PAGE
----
The quartet — Kati Kyme and Lisa Weiss on violins; Anthony Martin, viola; and William Skeen, cello — brought in Elizabeth Le Guin, as the additional cellist. They played on original instruments with Baroque bows positioned some distance away from the frog, with gut strings, no chin rests, and no pegs. Together they made as fine and substantive a professional group of string players as audiences are likely to hear anywhere. The evening’s repertoire consisted of four cello quintets culled from the 143 such works that Boccherini wrote in his lifetime (out of no fewer than 589 completed compositions).
The first thought that came to mind as I listened was how different the works were from one another. Unlike Vivaldi, for example, who is occasionally accused of writing only one concerto 500 times, the four Boccherini quintets I heard stood entirely independent of each other. Even more remarkable is the fact that they were subtly, though distinctly, different from the chamber music produced in what was then the center of gravity for chamber music: Vienna. For example, the thematic material had its own stamp; the harmonic motion was idiosyncratic; and instrumental presentations were singular (such as cello parts written in the range of the violins, on occasion). Nowhere in their chamber music did Haydn, Mozart, Beethoven, or Schubert handle things in this fashion.
I hypothesize that Boccherini (1743-1805), an Italian who spent most of his musical and compositional life in Spain, separated from the Viennese milieu, evolved differently than his contemporaries, for the same reason that the animals in the Galapagos differed from each other, island by island.
Not varying from the excellence on display was the added artist, Elisabeth Le Guin, who not only is a superb Baroque cellist, but is also a musicologist and teacher (at UCLA) and a winner of the Alfred Einstein award for her 2002 article on Boccherini published in the prestigious Journal of the American Musicological Society. Her most recent book, Boccherini’s Body: An Essay in Carnal Musicology, boasts a delicious title, and I’ll get to it soon. She also maintains a Web site with period criticism of the composer and downloadable recordings of his music.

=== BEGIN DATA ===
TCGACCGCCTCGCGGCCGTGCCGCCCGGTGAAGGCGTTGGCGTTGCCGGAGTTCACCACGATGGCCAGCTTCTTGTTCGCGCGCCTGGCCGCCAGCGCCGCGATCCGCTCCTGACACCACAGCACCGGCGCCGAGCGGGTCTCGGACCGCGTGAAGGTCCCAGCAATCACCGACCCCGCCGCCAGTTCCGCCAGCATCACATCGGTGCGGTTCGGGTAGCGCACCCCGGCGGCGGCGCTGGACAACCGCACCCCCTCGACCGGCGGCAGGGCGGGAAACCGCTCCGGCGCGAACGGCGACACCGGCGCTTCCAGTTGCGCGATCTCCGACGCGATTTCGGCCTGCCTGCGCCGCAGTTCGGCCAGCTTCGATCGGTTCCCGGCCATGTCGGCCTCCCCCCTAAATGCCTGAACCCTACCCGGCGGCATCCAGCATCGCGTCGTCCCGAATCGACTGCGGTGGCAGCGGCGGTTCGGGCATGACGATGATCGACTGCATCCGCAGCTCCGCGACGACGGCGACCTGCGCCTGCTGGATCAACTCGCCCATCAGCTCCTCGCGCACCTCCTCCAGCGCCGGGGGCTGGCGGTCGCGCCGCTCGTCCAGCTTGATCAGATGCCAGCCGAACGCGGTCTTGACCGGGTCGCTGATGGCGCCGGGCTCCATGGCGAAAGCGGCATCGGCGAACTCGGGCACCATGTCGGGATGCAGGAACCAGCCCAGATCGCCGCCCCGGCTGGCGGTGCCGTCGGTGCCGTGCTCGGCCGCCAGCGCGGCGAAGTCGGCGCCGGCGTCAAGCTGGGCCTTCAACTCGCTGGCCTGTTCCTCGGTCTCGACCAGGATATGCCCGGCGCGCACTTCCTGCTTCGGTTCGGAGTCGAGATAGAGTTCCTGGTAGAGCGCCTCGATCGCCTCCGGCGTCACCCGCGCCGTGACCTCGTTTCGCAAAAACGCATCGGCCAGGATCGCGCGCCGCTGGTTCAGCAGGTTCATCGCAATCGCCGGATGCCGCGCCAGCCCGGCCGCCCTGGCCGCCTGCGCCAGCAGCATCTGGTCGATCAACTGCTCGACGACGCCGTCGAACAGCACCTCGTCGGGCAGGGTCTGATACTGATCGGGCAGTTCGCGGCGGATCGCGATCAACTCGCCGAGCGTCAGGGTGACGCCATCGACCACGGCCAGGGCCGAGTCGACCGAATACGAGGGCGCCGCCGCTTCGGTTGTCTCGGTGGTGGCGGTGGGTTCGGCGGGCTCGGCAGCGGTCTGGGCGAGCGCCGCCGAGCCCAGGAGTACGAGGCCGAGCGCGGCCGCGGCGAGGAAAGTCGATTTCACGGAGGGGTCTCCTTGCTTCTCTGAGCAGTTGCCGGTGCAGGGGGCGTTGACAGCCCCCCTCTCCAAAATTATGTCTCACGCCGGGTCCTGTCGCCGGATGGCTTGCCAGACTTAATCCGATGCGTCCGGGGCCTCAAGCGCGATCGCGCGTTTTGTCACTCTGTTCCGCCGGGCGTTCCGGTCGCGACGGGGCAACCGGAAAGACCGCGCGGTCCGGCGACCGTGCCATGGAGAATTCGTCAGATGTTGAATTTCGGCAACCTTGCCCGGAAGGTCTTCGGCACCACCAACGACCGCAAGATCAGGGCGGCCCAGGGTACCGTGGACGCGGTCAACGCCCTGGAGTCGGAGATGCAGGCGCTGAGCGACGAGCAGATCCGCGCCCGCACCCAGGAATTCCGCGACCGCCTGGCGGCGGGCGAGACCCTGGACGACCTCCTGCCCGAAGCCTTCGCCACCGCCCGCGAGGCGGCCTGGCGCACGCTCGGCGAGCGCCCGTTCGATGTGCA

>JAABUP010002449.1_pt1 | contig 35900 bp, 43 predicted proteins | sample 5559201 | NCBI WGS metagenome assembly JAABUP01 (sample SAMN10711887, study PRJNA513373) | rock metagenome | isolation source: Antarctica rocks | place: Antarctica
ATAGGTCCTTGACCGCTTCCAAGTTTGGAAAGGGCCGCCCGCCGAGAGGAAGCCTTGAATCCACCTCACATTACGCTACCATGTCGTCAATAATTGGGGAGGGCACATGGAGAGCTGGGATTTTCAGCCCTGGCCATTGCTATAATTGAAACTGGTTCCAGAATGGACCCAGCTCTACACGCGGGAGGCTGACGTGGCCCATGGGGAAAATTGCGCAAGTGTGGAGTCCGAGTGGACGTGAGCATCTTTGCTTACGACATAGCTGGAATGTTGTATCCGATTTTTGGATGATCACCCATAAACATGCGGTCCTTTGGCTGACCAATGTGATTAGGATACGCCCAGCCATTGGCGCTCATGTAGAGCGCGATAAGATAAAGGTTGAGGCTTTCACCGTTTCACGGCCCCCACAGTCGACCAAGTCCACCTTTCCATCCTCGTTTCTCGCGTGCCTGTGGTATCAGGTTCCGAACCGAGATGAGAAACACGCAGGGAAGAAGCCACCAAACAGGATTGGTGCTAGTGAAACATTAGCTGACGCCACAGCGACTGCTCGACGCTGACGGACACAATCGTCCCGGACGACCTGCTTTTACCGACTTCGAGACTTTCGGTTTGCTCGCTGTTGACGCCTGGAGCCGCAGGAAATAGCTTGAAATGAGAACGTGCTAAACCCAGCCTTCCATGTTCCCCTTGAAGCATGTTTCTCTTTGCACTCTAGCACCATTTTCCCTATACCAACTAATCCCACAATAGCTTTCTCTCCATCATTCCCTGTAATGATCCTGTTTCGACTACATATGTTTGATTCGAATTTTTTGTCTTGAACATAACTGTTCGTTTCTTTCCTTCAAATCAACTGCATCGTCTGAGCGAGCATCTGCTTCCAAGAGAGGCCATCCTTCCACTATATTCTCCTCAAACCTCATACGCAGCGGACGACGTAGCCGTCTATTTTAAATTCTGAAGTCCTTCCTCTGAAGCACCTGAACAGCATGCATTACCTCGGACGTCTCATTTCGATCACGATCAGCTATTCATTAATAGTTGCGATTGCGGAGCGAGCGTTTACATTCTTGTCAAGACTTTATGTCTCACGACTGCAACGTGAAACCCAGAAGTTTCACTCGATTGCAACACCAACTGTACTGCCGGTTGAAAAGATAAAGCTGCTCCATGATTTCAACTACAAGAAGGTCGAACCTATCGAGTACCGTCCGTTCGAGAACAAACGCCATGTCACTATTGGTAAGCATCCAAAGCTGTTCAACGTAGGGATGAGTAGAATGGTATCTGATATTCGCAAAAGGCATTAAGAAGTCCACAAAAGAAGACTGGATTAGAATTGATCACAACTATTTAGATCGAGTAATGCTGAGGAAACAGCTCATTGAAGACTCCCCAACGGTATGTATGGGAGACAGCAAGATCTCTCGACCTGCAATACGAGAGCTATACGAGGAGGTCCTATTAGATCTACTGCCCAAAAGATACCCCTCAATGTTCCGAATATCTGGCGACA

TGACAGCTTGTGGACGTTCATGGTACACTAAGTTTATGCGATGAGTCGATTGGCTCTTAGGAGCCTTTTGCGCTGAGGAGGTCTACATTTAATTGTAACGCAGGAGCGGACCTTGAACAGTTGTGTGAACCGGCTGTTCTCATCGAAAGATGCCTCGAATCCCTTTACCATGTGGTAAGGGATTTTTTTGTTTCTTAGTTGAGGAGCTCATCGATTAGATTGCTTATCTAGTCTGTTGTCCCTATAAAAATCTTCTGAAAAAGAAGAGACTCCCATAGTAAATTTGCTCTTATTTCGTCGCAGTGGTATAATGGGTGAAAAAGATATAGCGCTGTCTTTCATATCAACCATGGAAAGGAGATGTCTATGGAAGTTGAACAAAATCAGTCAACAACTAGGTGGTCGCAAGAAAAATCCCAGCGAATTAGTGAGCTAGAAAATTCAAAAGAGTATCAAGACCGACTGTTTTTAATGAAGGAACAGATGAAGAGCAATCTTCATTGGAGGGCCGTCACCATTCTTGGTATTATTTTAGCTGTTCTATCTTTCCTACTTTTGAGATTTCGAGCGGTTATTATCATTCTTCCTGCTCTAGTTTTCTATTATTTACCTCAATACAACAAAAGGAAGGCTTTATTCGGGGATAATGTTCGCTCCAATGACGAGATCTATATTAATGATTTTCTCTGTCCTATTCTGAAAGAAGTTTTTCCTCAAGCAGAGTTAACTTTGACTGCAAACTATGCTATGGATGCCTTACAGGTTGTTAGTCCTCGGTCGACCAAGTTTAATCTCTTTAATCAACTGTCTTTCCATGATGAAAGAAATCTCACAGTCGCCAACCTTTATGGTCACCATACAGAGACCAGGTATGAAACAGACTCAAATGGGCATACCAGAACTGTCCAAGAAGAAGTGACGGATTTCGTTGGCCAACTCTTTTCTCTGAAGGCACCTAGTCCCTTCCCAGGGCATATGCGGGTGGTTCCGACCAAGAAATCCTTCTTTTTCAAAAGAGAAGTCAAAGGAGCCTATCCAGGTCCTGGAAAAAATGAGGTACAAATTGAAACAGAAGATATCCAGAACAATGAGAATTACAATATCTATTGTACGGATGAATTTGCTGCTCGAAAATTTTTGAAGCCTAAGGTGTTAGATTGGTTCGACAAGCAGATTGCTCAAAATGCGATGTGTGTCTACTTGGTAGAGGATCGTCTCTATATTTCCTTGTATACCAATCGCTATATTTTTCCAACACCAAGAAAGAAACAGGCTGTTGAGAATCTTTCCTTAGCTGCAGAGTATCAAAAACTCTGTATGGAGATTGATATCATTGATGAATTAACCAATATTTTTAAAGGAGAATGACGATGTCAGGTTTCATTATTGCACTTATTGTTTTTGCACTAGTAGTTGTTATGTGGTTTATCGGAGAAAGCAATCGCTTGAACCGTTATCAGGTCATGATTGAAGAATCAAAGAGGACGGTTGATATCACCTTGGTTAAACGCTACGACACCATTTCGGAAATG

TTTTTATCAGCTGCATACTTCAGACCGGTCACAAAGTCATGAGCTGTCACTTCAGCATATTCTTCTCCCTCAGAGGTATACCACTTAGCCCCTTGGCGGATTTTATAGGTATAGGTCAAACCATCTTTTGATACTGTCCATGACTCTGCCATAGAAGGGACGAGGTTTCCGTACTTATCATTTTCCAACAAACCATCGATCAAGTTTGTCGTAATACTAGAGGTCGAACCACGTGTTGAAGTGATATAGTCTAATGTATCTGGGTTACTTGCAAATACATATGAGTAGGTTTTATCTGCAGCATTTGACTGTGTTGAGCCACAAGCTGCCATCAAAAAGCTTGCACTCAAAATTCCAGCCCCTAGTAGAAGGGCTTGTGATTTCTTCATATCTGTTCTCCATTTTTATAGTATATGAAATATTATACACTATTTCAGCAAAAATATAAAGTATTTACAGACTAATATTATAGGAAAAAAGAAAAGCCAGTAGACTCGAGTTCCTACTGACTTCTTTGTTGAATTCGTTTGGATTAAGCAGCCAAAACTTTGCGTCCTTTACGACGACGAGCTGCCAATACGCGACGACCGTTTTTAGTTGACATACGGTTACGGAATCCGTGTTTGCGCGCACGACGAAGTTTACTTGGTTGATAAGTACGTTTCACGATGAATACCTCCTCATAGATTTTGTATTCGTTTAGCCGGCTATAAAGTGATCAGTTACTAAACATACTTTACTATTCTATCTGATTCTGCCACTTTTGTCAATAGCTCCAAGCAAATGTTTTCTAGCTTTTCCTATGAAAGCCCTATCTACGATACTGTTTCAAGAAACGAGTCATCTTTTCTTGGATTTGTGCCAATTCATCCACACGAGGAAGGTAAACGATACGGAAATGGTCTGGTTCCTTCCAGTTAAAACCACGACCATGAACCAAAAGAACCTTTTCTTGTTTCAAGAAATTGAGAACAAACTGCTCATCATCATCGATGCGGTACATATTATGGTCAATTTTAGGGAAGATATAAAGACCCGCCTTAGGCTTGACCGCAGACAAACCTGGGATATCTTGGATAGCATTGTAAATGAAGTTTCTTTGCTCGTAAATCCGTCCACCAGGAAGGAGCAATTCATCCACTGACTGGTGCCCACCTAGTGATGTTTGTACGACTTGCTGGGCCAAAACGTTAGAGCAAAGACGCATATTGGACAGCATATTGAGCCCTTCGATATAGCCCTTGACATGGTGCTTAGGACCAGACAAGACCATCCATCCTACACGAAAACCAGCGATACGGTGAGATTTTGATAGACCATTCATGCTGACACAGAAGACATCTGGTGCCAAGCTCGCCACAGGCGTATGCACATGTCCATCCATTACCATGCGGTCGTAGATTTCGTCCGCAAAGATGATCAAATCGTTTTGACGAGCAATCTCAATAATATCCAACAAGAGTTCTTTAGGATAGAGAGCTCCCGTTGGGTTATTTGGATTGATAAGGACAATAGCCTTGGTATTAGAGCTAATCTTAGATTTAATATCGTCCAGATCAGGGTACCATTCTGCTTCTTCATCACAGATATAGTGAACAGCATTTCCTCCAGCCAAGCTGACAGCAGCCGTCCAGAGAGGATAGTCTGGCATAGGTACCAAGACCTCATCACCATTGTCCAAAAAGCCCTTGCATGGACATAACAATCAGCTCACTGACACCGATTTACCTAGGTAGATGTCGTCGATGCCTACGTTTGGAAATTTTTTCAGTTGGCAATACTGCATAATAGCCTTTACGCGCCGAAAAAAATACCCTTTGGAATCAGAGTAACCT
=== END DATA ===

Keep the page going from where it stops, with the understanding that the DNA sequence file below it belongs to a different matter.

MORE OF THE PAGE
Discombobulated, in a Good WayOf the four works performed in Palo Alto, the most remarkable was the Quintet in F Minor, G. 348 (the G in the nomenclature honors French musicologist Yves Gérard, who cataloged Boccherini’s works). The minuet of this piece was so intricate that I lost the rhythmic pulse, and had to hunt to find the downbeat for some dozen measures before I was able to restore my equilibrium. That’s akin to losing one’s footing in a Sousa march! In my notes on the performance, all I was able to command for the third movement’s stunning content was a single word, “Breathtaking!” The concert’s final work, the Quintet in F Major, G. 347, was a whirlwind, with the third movement containing an effect that may have been a deliberate imitation of flatulence (if true, the man had a sense of humor).
During the brief intermission, I examined the performance parts used by the players and was surprised to see that they were executing from an early French edition of Boccherini’s music, printed in the first quarter of the 19th century. But with work under way for a new, complete edition of Boccherini’s music, the difficulties of dealing with the peculiarities of early editions will someday be ameliorated.
It should be no surprise that from time to time Boccherini’s music shows up in movies. It was the music played in The Ladykillers (1955), starring Alec Guinness, Herbert Lom, and Peter Sellers. The thieves, planning a robbery, hid their activities behind a recording of the Minuet from Boccherini’s String Quintet in E Major, G. 275, all the while pretending to be a group of string players practicing for a concert.
More recently, the movie Master and Commander (2003) had actor Russell Crowe playing a violin in excerpts from Boccherini’s String Quintet in C Major, G. 324, amid his duties captaining a British warship. I remember being charmed by the few passages Crowe played when not beating up on the French, and wondered who might have written such engaging music. Well, at least someone was paying attention to Boccherini — for I was not. My loss: It won’t happen again.